You have just finished a long day in the office, and you and your wife are out to dinner with friends. You forgot to log out of your Gmail account, and your cell phone, sitting on the table, suddenly beeps with new mail. You look at your phone and reflexively open the mail and the attachment. Suddenly, your friend sitting next to you says “Hey, that’s my boss! Those are some messed up teeth.” What is your reaction and or response? It turns out that one of your former residents sent you records of a new patient, this patient, asking you for some advice. Did you breach this patient’s confidence? Did you just engage in a Health Insurance Portability and Accountability Act (HIPAA) violation? Did your former resident do either of these? Did he have the patient’s consent to do what he did?
These questions can manifest themselves in different ways: most commonly through the “curbside opinion.” But it is important to understand that any transmission of patient information that relates in any way to their care falls under the umbrella of teleorthodontics and may bring into play legally mandated privacy considerations. Any transmission of patient information that relates in any way to marketing or practice promotion or development may run afoul of ethically mandated privacy concerns and also may provide the groundwork for civil litigation against you. Also triggering privacy concerns is the fact that today, many of us share patient information via various social media platforms.
As stated by the American Association of Orthodontists Principles of Ethics and Code of Professional Conduct (adopted 1994, amended through 2009) Principle III, Advisory Opinion B, “Members shall maintain confidentiality of patient records.”
Teleorthodontics is the use of information technology and telecommunications to facilitate orthodontic consultation about the care to be rendered, the practitioner, the patient, and public education, as well as promoting public awareness. The attitudes of orthodontists and general dentists toward teledentistry have been assessed by several authors and support the use of teledentistry in making orthodontic consultations more accessible to dentists and patients. On the other hand, referrals of orthodontic cases via teledentistry, as discussed in several studies, are creating new ethical and legal dilemmas.
In Europe, national protocols have established clinical photographic standards. Data obtained by medical photography are regulated by the Data Protection Act, which focuses more on data storage. According to the act, “Personal data shall be processed fairly and lawfully. Appropriate technical and organizational measures shall be taken against unauthorized or unlawful processing of personal data.” The use of teleorthodontics mandates the need to address certain ethical issues as well as the need to comply with the HIPPA Privacy Rule, which protects all “individually identifiable health information” held or transmitted by a covered entity or its business associate, in any form or media, whether electronic, paper, or oral.
It has been suggested that the patient should be informed of the intended use of the photographs and the security measures in place to protect privacy. The patient should provide his or her informed consent for each use of a photograph, whether for diagnostic or educational purposes or other uses. An important dilemma in today’s technological climate would be to inform the patient as to who will be analyzing the images and how the images will be transmitted. One option would be to secure images with watermarking and transmit them with encryption or through private networks, based on the guidelines of the American Telemedicine Association.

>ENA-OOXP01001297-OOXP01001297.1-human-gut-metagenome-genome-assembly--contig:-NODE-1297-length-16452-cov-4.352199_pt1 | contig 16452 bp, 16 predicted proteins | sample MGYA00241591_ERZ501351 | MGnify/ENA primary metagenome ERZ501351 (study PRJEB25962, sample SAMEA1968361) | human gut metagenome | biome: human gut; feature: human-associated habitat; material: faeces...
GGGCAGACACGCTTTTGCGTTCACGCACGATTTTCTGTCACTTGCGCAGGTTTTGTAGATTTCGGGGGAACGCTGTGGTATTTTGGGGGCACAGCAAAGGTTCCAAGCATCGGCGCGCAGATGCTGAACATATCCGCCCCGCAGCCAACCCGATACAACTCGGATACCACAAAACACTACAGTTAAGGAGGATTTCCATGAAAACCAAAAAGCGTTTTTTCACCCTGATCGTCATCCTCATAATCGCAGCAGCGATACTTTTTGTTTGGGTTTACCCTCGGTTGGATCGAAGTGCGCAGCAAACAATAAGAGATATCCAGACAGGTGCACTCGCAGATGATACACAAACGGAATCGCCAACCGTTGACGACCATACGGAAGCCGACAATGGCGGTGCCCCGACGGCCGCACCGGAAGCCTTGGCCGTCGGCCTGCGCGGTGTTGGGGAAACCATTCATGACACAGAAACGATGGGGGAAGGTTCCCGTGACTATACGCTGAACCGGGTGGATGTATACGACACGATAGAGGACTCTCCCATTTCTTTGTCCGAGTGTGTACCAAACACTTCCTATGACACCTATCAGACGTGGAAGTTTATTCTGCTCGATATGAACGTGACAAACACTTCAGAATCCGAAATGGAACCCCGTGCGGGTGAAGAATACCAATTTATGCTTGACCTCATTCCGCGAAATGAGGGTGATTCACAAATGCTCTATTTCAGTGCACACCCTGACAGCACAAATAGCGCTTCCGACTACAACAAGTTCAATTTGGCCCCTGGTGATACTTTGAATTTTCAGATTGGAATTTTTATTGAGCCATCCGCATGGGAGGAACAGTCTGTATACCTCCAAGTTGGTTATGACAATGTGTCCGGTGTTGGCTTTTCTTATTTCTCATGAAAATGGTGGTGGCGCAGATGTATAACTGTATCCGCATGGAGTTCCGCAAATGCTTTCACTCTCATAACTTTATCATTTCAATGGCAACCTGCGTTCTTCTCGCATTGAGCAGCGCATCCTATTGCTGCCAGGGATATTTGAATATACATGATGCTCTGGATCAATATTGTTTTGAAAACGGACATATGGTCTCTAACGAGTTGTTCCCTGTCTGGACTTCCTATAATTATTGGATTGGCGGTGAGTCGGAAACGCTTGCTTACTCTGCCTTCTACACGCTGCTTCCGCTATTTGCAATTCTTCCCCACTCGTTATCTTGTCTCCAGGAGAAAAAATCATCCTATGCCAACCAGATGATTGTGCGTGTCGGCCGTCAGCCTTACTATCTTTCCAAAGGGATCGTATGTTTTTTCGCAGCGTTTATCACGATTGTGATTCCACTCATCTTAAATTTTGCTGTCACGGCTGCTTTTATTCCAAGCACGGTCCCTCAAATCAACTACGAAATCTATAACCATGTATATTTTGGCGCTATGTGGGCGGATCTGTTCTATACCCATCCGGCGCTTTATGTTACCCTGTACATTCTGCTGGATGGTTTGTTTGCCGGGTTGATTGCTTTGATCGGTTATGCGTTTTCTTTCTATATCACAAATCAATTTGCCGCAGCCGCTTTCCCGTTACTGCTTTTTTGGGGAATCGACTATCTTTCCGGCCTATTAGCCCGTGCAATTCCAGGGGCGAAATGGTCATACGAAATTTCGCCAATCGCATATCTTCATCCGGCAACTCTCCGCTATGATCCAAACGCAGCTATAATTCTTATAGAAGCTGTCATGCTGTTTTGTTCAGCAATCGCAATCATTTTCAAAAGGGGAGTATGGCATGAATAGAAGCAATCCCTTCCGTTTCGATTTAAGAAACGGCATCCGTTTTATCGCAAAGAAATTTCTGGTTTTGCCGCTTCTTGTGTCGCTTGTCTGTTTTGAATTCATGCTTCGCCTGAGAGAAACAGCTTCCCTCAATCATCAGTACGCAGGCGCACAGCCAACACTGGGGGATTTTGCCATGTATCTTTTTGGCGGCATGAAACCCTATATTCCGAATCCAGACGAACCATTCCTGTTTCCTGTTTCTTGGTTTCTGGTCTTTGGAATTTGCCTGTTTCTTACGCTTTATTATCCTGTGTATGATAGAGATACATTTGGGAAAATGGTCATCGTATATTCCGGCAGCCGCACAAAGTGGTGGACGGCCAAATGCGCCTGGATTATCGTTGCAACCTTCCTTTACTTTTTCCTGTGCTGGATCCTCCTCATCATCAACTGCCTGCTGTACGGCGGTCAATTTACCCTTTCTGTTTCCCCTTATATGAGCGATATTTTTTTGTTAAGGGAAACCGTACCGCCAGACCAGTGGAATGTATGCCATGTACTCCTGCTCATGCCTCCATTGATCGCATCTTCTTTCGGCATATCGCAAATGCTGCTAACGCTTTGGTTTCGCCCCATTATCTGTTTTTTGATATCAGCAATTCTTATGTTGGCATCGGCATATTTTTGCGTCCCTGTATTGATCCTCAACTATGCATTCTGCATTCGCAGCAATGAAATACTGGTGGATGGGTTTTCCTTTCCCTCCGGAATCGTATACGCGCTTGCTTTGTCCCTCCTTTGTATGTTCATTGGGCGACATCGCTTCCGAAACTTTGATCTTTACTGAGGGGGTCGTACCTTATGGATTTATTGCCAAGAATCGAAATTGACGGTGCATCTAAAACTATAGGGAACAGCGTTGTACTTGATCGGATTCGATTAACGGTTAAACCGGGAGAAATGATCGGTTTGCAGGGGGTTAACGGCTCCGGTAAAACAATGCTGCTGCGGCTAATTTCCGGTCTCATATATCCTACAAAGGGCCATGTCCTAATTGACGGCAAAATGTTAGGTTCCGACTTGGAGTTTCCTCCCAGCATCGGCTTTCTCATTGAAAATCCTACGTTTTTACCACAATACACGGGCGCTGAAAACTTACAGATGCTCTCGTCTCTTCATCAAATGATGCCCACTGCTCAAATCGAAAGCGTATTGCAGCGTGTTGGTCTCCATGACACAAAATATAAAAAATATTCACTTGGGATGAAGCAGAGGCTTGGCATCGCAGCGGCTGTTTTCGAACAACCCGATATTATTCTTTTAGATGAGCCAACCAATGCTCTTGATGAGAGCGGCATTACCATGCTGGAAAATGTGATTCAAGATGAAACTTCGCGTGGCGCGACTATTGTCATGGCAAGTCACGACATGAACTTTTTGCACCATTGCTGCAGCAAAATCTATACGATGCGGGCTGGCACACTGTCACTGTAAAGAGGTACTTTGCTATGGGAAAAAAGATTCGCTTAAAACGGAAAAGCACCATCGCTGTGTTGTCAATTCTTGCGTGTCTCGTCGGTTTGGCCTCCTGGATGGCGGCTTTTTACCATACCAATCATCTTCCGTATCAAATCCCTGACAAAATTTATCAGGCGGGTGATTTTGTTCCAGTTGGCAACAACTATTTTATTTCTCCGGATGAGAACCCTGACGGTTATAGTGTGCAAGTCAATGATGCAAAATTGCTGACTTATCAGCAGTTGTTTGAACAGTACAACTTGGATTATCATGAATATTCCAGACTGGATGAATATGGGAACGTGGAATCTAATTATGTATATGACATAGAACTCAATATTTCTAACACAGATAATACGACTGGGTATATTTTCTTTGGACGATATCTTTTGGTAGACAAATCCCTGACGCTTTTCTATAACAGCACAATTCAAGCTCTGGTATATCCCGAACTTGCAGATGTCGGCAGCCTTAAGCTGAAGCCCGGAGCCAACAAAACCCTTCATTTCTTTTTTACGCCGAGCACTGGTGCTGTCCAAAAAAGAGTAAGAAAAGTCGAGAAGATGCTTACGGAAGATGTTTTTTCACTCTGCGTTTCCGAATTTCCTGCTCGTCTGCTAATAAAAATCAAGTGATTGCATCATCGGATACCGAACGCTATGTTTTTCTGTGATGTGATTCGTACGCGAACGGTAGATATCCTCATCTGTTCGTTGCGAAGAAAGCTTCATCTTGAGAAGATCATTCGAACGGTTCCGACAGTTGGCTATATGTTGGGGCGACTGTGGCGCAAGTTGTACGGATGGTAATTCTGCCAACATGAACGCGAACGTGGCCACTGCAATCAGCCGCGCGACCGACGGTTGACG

Related to the concept of informed consent, our scenario presents a situation in which orthodontist-patient confidentiality was breached. In our scenario, the patient was not aware that his medical information was accidentally seen by another person; therefore, he certainly did not consent to the distribution of his protected health information. Unauthorized use of patient medical information may also occur in situations in which identifying images from a teleorthodontic case are used in scientific presentations or when unauthorized persons overhear or see video conferencing consultations.
This is a multidimensional ethical dilemma, especially when we deal with the pediatric and adolescent populations. Solutions include an informed written consent followed by encrypting the pictures to be shared among various providers and allowing this within a limited period of time. The delivery of health care and the storage of medical information on devices such as mobile phones, personal digital assistants, and laptop computers raises concerns about the protection of a patient’s privacy and the violability of health care information.
Ways to maintain security and protect the storage of patients’ medical information must be addressed when implementing teleorthodontics. To ensure that patients’ confidentiality and privacy are respected, information must be adequately protected whenever transmitted, stored, or received in a teleorthodontic consultation.
With this is mind, one only need to look at 45 CFR Section 164 to see existing federal regulations mandating that technical safeguards be in place regarding the electronic transmission of a patient’s protected health information. Section 164.312 (a)(1) notes that we are required to implement policies and procedures to only allow specifically identified people access rights to the protected health information in question. Section (a)(2)(iv) mandates that we have a mechanism in place to encrypt and decrypt electronic protected health information. Subsection (b) requires us to have an audit mechanism to record and examine activity of whatever systems we use that contain our patients’ protected health information. Section (c)(1) requires that we have policies and procedures to prevent protected health information from being altered or destroyed. Subsection (d) requires that we ensure that the one seeking access to a patient’s protected health information is the person actually authorized to do so. Finally, subsection (e)(1) mandates that we protect against unauthorized access to a patient’s protected health information when such information is transmitted over an electronic communications network.